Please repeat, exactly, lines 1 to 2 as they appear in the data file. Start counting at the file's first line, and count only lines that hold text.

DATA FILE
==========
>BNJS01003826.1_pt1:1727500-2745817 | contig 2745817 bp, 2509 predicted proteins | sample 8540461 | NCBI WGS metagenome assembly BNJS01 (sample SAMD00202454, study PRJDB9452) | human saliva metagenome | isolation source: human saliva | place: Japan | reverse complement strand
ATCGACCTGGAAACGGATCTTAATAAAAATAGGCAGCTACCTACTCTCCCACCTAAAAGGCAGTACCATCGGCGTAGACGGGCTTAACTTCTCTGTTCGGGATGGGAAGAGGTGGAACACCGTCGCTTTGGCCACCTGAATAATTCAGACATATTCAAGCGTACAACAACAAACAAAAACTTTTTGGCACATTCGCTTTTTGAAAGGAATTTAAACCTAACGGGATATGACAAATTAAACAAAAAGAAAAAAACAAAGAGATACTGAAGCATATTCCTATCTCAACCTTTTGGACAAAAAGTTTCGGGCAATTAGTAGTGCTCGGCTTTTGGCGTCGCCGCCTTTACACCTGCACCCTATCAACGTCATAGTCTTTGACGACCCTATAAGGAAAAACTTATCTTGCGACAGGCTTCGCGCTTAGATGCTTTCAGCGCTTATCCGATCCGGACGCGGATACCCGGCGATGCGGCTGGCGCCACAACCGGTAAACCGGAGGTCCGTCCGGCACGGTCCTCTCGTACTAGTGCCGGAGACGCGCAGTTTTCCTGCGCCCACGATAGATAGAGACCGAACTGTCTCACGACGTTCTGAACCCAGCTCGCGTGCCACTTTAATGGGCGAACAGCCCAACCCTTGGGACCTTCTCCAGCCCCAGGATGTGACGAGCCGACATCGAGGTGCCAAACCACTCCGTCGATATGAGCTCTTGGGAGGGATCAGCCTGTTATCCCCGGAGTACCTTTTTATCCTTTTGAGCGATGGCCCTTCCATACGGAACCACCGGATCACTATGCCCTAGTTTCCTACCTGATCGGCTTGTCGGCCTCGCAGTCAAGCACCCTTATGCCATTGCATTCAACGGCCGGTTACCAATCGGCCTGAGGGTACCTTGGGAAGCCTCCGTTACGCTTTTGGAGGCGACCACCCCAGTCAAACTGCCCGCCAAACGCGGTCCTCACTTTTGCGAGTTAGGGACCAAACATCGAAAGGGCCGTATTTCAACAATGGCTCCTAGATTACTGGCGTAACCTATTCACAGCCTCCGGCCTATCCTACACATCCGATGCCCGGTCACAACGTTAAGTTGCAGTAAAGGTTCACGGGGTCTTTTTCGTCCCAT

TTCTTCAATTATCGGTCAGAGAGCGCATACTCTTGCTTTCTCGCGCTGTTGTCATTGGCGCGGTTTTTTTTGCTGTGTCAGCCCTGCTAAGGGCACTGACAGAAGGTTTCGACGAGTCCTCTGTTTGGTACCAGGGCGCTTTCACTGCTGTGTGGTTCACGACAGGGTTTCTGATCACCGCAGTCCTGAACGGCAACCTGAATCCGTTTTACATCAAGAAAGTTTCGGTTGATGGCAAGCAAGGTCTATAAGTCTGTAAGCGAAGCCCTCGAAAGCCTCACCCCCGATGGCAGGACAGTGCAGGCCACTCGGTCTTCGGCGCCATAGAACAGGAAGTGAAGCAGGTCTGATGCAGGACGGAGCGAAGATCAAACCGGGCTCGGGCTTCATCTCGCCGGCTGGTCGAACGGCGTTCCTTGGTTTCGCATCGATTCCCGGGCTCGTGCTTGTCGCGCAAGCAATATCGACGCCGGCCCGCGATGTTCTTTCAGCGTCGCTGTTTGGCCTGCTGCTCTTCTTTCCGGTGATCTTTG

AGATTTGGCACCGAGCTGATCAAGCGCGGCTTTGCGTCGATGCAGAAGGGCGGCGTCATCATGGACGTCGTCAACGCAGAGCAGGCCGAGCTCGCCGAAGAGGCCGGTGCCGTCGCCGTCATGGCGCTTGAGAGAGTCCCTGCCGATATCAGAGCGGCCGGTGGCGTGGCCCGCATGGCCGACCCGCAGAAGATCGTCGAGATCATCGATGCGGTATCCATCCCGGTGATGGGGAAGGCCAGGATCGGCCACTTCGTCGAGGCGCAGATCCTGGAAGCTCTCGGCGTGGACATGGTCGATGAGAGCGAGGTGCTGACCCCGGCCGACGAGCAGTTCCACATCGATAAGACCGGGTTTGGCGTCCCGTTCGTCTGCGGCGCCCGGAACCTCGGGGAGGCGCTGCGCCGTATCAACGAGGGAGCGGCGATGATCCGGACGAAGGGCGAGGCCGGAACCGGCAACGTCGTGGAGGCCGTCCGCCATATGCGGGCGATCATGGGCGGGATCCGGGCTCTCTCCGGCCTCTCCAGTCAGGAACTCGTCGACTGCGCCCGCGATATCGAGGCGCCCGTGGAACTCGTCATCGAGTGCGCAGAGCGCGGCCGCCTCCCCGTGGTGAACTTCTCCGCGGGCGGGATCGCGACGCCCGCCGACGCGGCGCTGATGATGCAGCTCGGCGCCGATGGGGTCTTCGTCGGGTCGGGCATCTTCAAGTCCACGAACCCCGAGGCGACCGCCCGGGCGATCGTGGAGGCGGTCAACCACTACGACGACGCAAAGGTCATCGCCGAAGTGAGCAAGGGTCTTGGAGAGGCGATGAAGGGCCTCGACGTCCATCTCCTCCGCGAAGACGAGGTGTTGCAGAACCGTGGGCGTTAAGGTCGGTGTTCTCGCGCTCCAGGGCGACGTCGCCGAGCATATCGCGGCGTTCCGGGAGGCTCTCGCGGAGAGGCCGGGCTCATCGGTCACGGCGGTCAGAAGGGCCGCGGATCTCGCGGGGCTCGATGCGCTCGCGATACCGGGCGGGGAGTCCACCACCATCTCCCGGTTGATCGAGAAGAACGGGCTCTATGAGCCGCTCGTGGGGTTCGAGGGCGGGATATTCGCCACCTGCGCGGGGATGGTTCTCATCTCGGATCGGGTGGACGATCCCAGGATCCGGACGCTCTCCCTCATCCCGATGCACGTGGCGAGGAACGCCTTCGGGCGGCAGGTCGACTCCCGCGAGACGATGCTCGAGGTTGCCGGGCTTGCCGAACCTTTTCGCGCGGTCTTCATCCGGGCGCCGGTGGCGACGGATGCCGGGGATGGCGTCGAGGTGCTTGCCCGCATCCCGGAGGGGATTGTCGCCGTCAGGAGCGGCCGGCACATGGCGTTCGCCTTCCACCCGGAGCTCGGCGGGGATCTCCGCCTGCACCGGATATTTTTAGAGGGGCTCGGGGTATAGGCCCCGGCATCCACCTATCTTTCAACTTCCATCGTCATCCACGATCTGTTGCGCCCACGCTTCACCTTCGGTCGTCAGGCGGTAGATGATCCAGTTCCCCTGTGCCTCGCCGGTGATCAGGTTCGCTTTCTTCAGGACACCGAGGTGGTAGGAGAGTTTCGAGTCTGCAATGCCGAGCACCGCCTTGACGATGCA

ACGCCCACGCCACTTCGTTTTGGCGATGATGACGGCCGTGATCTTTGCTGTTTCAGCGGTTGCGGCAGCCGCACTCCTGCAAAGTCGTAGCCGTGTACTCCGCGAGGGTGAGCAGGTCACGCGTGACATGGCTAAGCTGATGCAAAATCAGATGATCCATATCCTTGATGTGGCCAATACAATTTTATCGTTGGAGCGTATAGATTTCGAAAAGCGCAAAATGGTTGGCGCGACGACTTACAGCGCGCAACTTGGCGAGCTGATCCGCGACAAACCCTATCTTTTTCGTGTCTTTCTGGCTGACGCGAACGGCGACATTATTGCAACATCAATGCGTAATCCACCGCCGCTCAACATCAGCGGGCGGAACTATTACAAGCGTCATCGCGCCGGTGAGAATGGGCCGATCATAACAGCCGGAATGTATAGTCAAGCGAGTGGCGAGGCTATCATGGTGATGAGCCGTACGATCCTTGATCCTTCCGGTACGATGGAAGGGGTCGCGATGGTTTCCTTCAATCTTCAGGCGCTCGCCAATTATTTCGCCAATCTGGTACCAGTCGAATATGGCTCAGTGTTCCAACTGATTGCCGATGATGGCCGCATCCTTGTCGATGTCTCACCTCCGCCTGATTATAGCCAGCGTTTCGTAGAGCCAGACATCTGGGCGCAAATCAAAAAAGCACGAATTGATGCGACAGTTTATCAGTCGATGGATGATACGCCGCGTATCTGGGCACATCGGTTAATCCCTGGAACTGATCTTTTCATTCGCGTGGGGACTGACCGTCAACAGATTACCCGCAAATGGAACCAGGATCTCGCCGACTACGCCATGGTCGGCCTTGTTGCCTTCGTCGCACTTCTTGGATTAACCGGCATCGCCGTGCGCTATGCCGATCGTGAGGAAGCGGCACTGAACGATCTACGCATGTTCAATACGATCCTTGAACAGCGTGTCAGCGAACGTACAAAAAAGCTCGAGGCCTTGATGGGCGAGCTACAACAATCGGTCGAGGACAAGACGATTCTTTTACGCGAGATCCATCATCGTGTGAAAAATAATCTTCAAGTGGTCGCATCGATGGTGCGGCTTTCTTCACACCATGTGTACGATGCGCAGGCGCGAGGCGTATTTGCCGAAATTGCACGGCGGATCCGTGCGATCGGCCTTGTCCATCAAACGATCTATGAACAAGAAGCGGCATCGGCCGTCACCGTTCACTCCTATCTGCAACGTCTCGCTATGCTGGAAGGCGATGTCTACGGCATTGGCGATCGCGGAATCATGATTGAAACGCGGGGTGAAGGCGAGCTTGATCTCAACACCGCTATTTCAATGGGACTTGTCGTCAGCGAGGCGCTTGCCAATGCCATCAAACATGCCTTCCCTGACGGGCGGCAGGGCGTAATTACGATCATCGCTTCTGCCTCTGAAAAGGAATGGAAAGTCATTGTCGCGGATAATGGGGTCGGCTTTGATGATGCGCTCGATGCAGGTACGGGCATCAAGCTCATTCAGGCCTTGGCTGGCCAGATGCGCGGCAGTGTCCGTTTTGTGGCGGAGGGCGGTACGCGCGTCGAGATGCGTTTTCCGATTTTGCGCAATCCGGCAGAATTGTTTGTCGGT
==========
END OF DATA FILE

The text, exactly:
>BNJS01003826.1_pt1:1727500-2745817 | contig 2745817 bp, 2509 predicted proteins | sample 8540461 | NCBI WGS metagenome assembly BNJS01 (sample SAMD00202454, study PRJDB9452) | human saliva metagenome | isolation source: human saliva | place: Japan | reverse complement strand
ATCGACCTGGAAACGGATCTTAATAAAAATAGGCAGCTACCTACTCTCCCACCTAAAAGGCAGTACCATCGGCGTAGACGGGCTTAACTTCTCTGTTCGGGATGGGAAGAGGTGGAACACCGTCGCTTTGGCCACCTGAATAATTCAGACATATTCAAGCGTACAACAACAAACAAAAACTTTTTGGCACATTCGCTTTTTGAAAGGAATTTAAACCTAACGGGATATGACAAATTAAACAAAAAGAAAAAAACAAAGAGATACTGAAGCATATTCCTATCTCAACCTTTTGGACAAAAAGTTTCGGGCAATTAGTAGTGCTCGGCTTTTGGCGTCGCCGCCTTTACACCTGCACCCTATCAACGTCATAGTCTTTGACGACCCTATAAGGAAAAACTTATCTTGCGACAGGCTTCGCGCTTAGATGCTTTCAGCGCTTATCCGATCCGGACGCGGATACCCGGCGATGCGGCTGGCGCCACAACCGGTAAACCGGAGGTCCGTCCGGCACGGTCCTCTCGTACTAGTGCCGGAGACGCGCAGTTTTCCTGCGCCCACGATAGATAGAGACCGAACTGTCTCACGACGTTCTGAACCCAGCTCGCGTGCCACTTTAATGGGCGAACAGCCCAACCCTTGGGACCTTCTCCAGCCCCAGGATGTGACGAGCCGACATCGAGGTGCCAAACCACTCCGTCGATATGAGCTCTTGGGAGGGATCAGCCTGTTATCCCCGGAGTACCTTTTTATCCTTTTGAGCGATGGCCCTTCCATACGGAACCACCGGATCACTATGCCCTAGTTTCCTACCTGATCGGCTTGTCGGCCTCGCAGTCAAGCACCCTTATGCCATTGCATTCAACGGCCGGTTACCAATCGGCCTGAGGGTACCTTGGGAAGCCTCCGTTACGCTTTTGGAGGCGACCACCCCAGTCAAACTGCCCGCCAAACGCGGTCCTCACTTTTGCGAGTTAGGGACCAAACATCGAAAGGGCCGTATTTCAACAATGGCTCCTAGATTACTGGCGTAACCTATTCACAGCCTCCGGCCTATCCTACACATCCGATGCCCGGTCACAACGTTAAGTTGCAGTAAAGGTTCACGGGGTCTTTTTCGTCCCAT